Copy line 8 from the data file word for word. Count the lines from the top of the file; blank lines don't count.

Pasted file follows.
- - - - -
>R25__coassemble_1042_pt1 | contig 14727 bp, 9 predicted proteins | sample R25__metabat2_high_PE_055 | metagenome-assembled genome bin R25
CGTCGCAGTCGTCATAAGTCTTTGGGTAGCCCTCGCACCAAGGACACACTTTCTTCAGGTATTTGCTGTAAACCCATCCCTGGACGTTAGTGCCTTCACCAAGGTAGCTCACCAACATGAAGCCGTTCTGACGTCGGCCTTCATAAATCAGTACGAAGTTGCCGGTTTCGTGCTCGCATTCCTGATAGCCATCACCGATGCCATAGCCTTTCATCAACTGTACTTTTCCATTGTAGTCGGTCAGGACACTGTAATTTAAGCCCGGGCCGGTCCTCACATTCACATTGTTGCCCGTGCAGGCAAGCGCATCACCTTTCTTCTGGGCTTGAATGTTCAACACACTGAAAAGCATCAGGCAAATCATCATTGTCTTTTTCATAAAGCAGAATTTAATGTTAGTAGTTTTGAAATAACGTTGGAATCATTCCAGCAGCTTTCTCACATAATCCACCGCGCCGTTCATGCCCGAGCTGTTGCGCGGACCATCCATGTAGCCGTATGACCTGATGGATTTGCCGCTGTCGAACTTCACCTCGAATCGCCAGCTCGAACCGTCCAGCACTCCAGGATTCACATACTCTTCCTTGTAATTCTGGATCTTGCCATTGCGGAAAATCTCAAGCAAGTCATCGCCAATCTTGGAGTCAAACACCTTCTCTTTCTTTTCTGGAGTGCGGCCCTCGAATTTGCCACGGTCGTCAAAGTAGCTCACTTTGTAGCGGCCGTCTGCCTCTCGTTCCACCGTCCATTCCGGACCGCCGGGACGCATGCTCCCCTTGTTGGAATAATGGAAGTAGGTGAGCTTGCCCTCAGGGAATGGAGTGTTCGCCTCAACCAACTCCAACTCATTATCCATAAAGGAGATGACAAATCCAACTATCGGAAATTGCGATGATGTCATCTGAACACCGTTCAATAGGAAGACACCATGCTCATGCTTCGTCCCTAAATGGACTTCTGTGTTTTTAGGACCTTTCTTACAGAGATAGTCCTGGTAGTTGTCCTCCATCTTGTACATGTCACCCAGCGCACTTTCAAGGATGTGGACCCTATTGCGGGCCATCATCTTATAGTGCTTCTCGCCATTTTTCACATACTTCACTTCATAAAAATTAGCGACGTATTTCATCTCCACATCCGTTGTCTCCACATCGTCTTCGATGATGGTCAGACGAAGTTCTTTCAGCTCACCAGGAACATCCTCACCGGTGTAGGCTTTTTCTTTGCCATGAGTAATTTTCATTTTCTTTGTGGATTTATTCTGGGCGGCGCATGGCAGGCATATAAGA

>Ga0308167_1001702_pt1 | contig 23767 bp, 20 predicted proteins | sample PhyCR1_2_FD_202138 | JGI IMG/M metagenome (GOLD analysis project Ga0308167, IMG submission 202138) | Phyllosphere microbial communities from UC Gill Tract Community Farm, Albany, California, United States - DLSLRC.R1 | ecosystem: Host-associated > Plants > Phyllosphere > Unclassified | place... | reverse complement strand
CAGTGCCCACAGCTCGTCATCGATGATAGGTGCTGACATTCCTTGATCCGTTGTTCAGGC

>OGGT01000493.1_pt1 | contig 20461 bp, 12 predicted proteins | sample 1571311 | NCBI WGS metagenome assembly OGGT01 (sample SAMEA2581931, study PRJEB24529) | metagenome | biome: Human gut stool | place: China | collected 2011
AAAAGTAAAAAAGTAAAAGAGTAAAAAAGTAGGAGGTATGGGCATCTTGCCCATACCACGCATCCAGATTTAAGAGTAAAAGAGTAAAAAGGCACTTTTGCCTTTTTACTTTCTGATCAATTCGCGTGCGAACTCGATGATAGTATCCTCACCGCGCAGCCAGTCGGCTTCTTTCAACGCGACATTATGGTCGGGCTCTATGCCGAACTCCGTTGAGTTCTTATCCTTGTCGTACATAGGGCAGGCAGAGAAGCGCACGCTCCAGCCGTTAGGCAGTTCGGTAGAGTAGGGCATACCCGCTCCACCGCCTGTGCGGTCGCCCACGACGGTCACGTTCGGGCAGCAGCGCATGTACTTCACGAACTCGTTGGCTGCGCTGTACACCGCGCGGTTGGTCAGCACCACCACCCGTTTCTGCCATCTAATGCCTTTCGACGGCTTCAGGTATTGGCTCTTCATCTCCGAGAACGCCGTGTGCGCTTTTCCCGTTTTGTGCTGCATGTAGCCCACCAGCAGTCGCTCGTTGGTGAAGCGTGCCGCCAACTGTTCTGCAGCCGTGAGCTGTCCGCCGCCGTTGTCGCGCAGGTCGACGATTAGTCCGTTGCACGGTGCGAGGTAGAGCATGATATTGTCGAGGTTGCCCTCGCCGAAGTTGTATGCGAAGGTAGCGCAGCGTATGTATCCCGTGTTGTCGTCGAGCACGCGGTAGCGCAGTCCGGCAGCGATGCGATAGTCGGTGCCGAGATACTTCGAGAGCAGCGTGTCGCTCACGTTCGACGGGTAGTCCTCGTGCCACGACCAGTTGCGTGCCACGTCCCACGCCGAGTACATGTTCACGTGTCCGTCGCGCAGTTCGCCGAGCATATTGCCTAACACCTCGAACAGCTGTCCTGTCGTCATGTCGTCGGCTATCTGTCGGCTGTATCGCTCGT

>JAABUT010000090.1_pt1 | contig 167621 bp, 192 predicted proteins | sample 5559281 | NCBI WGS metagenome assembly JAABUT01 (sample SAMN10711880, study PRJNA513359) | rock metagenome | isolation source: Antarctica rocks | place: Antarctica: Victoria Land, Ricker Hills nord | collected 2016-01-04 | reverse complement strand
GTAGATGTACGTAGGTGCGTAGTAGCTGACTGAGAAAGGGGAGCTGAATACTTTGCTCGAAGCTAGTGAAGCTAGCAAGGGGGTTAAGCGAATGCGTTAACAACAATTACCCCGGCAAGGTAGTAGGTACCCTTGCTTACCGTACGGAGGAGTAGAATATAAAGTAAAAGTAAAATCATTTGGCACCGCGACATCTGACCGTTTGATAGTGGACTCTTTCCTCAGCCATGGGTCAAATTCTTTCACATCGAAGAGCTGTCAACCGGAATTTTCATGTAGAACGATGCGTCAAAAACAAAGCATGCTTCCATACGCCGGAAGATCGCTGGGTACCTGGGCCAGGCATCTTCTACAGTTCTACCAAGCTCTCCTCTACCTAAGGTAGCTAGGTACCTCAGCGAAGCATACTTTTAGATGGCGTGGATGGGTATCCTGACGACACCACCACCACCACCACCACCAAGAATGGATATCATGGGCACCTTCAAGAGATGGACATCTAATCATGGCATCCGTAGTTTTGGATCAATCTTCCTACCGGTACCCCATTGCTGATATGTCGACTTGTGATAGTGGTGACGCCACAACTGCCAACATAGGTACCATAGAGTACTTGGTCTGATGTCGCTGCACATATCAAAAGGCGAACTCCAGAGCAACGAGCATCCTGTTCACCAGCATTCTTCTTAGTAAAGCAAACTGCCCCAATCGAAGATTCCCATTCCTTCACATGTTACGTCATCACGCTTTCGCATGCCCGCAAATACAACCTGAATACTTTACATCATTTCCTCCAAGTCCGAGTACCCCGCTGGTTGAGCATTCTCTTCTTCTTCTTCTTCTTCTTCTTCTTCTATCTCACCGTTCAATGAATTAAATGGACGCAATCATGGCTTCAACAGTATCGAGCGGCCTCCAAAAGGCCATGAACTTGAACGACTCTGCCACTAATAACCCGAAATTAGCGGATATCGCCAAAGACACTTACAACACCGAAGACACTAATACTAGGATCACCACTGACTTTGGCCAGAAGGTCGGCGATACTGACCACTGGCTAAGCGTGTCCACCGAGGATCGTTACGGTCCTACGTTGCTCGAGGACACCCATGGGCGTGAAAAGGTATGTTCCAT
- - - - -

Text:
GTAGATGTACGTAGGTGCGTAGTAGCTGACTGAGAAAGGGGAGCTGAATACTTTGCTCGAAGCTAGTGAAGCTAGCAAGGGGGTTAAGCGAATGCGTTAACAACAATTACCCCGGCAAGGTAGTAGGTACCCTTGCTTACCGTACGGAGGAGTAGAATATAAAGTAAAAGTAAAATCATTTGGCACCGCGACATCTGACCGTTTGATAGTGGACTCTTTCCTCAGCCATGGGTCAAATTCTTTCACATCGAAGAGCTGTCAACCGGAATTTTCATGTAGAACGATGCGTCAAAAACAAAGCATGCTTCCATACGCCGGAAGATCGCTGGGTACCTGGGCCAGGCATCTTCTACAGTTCTACCAAGCTCTCCTCTACCTAAGGTAGCTAGGTACCTCAGCGAAGCATACTTTTAGATGGCGTGGATGGGTATCCTGACGACACCACCACCACCACCACCACCAAGAATGGATATCATGGGCACCTTCAAGAGATGGACATCTAATCATGGCATCCGTAGTTTTGGATCAATCTTCCTACCGGTACCCCATTGCTGATATGTCGACTTGTGATAGTGGTGACGCCACAACTGCCAACATAGGTACCATAGAGTACTTGGTCTGATGTCGCTGCACATATCAAAAGGCGAACTCCAGAGCAACGAGCATCCTGTTCACCAGCATTCTTCTTAGTAAAGCAAACTGCCCCAATCGAAGATTCCCATTCCTTCACATGTTACGTCATCACGCTTTCGCATGCCCGCAAATACAACCTGAATACTTTACATCATTTCCTCCAAGTCCGAGTACCCCGCTGGTTGAGCATTCTCTTCTTCTTCTTCTTCTTCTTCTTCTTCTATCTCACCGTTCAATGAATTAAATGGACGCAATCATGGCTTCAACAGTATCGAGCGGCCTCCAAAAGGCCATGAACTTGAACGACTCTGCCACTAATAACCCGAAATTAGCGGATATCGCCAAAGACACTTACAACACCGAAGACACTAATACTAGGATCACCACTGACTTTGGCCAGAAGGTCGGCGATACTGACCACTGGCTAAGCGTGTCCACCGAGGATCGTTACGGTCCTACGTTGCTCGAGGACACCCATGGGCGTGAAAAGGTATGTTCCAT